Should I use sliders in my B2B website design?

When designing your B2B website, there’s one recurring question: should I include sliders? Here’s why you should (or shouldn’t) include them.

Picture of Calum Joyce Calum Joyce

Published: 07 Feb 2022

8 minutes read

Should I use sliders in my B2B website design?

The key to B2B website design is making sure that your website not only looks good, but is built in such a way that helps a user to convert.

And consumers agree, with 50% of buyers believing that their overall impression of a brand depends on the design of a company’s website.

But, when it comes to designing a website, one key question often comes up: should you use sliders in your B2B website design?

In this context, a slider refers to a slideshow on a website. This revolving carousel can either display products, photos, or quickly show a user a limited number of products or services that they offer.



While many designers have a strong opinion about the use of sliders and slider controls in B2B website design, ultimately there are a lot of data-driven decisions why you should (or shouldn’t) use a slider in your website. Let’s find out more.


Data on using sliders in  B2B website designs

While businesses have conducted their own experiments on websites, using tools such as HotJar or HubSpot’s tracking function to see if users are interested in sliders, one prominent content experiment was published by Tom Bowen.

In this experiment, he took four different sliders with different levels of interactivity, and measured:

  • How they were interacted with
  • How they affected the bottom-line conversation rate of a website

A shocking 1% of users clicked on a slider, with above 75% of those clicks going to the first item in the content carousel.

Conversion rates, therefore, are affected, with Bowen’s study concluding that websites without a slider increased the number of sales made vs those that didn’t.

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Pros and cons of using sliders in your B2B website design

Benefits of using sliders in your B2B website design

While the data is not in their favour, depending on the context you use sliders in, they can offer benefits for your website. These include:

Product showcase

If using sliders as a way to showcase photos, such as on a product page, they can offer a rich experience for your visitors.

product showcase


Often, B2B businesses use sliders to showcase their products in different ways, such as:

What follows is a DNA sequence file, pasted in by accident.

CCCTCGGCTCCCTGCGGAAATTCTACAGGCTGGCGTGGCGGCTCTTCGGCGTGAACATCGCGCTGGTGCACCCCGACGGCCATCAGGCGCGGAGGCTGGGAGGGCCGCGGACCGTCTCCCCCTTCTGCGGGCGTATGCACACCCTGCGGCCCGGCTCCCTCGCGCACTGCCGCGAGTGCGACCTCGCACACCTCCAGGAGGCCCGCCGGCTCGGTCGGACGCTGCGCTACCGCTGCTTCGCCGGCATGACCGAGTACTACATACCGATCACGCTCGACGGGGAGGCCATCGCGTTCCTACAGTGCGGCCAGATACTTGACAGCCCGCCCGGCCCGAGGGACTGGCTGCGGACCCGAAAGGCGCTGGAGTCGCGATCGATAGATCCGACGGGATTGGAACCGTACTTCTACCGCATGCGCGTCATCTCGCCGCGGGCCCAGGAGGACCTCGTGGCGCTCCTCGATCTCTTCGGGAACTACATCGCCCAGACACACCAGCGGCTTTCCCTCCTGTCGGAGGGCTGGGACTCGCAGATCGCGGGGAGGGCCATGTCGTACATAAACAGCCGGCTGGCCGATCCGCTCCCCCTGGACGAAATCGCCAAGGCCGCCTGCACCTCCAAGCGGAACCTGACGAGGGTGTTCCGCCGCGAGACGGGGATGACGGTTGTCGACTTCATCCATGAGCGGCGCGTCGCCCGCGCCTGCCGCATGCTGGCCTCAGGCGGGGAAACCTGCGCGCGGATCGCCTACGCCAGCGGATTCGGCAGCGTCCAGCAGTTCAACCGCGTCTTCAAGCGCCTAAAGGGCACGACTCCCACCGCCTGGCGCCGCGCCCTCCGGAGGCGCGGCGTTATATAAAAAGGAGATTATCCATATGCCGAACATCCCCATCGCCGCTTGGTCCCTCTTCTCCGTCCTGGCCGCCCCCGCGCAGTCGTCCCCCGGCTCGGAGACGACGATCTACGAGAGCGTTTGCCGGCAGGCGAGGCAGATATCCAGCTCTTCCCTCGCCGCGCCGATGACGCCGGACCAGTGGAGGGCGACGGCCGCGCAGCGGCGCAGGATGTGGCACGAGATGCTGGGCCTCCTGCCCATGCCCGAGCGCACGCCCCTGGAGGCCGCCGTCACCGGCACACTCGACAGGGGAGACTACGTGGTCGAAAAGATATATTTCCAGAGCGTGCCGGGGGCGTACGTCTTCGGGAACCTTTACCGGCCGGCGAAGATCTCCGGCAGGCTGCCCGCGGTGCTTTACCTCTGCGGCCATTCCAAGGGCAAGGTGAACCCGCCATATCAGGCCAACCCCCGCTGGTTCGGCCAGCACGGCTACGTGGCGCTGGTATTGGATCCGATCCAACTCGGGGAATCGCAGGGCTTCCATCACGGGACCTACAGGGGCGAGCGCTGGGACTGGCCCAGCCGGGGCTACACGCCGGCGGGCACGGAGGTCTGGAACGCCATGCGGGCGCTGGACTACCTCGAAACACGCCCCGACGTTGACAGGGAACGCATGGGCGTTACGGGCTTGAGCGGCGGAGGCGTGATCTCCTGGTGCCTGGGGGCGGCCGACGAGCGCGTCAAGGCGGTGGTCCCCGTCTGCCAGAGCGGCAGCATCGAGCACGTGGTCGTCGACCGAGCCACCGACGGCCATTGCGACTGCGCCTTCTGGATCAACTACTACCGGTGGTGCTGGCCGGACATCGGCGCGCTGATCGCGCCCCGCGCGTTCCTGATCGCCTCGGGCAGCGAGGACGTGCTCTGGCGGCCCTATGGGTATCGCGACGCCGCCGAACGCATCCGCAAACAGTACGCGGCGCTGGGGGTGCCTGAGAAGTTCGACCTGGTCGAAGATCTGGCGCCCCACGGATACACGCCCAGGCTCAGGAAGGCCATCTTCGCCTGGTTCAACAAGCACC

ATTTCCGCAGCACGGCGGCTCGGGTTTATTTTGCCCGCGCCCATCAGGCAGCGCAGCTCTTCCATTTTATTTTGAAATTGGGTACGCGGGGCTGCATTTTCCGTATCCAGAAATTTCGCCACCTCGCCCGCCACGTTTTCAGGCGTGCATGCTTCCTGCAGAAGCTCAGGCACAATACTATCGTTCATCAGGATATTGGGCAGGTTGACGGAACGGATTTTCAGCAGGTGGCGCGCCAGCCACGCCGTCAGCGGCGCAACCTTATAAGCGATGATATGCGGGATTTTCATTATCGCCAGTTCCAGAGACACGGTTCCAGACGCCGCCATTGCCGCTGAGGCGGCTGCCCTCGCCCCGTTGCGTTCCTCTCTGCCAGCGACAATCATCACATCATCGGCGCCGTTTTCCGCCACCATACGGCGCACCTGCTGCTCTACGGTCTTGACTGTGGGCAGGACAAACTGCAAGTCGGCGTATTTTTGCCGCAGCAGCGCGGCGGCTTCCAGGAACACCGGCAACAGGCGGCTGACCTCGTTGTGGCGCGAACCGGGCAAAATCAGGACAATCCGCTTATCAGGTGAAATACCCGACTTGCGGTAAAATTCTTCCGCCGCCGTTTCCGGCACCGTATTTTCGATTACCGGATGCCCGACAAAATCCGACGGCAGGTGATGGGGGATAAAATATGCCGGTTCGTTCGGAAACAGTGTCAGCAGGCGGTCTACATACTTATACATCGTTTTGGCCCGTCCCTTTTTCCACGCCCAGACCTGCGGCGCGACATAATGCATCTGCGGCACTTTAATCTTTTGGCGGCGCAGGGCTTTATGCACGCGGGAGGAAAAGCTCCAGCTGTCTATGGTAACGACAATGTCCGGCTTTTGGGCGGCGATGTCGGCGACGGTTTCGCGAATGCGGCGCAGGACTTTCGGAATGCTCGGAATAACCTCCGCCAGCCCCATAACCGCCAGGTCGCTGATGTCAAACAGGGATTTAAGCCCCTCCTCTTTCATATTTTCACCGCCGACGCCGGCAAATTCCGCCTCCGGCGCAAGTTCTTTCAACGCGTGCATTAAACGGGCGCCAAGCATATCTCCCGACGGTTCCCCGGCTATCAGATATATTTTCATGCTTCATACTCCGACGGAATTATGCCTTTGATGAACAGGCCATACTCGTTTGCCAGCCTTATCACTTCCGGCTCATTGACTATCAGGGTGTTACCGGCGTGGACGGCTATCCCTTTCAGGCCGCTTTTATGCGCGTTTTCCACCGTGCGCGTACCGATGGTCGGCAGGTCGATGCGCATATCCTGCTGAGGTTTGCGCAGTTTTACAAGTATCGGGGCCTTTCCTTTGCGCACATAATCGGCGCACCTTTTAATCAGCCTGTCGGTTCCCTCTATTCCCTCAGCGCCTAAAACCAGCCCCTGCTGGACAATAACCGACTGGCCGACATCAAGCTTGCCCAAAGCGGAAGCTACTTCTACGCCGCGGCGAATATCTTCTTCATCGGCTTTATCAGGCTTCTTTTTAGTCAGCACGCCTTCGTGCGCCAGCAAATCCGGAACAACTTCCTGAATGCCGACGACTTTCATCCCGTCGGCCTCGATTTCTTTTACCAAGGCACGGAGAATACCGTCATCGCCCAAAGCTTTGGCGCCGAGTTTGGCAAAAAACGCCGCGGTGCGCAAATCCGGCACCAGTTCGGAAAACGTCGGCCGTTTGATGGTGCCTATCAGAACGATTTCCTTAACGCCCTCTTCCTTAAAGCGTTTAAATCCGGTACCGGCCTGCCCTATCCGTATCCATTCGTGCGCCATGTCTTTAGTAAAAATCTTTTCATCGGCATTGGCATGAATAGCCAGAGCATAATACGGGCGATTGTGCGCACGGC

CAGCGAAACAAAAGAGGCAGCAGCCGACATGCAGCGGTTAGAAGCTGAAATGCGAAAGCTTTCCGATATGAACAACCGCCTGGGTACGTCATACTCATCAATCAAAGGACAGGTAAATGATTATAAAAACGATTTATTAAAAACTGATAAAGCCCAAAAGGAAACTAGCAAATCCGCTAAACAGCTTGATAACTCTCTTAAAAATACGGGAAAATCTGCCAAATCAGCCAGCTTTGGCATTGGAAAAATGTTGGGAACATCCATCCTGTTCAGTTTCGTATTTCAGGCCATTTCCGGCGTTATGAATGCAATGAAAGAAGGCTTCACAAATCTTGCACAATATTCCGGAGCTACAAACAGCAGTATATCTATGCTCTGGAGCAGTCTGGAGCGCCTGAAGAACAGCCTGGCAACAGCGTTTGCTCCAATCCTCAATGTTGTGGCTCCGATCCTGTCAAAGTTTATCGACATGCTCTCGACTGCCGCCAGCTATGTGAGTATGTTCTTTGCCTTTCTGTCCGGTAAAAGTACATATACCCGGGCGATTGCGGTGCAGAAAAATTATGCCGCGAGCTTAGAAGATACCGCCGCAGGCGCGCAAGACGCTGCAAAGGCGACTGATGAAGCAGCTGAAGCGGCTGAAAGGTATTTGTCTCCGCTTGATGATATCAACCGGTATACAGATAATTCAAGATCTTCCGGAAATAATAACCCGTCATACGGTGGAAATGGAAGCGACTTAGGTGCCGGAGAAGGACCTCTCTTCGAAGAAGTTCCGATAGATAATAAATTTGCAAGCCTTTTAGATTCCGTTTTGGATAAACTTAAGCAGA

• Being installed by a technician.
  • Professional, in-studio images.
  • Videos, either explaining how to use their product or offering more information about the benefits of their product. 

Instructional use

As slider modules offer a linear journey between one slide in the slideshow to the other, some companies have used them to display instructional content.

As a lot of instructional content can be quite lengthy, using a slider with a supporting image that both clearly states in text and shows with a visual what the participant must do helps users of all abilities understand how to use a product.

This idea can be utilised with SaaS businesses, for example, explaining in detail how to use their software while not taking up significant space on a page.

Outside of showcasing products and using them for instructional use, however, sliders often provide few benefits for your website and come with a variety of negatives.

Negatives of using sliders in your B2B website design

Fundamentally, there are three key reasons why they don’t work for B2B website designs, which are:

1. Sliders can be confusing

Giving the user multiple offers at once, sliders or content carousels often dilute a users journey down a page making them question - what is it that I actually want?

Often tailored towards different part of the funnel, a content slider typically offers a range of content that a user might not be interested in. With the aforementioned data showing that 1% of users interact with a content carousel, and a majority of that interaction is with the first slide, there is a significant chance that while trying to offer your potential customers a wealth of information or products, they’re likely too high up the funnel to make that decision and are confused by the offering.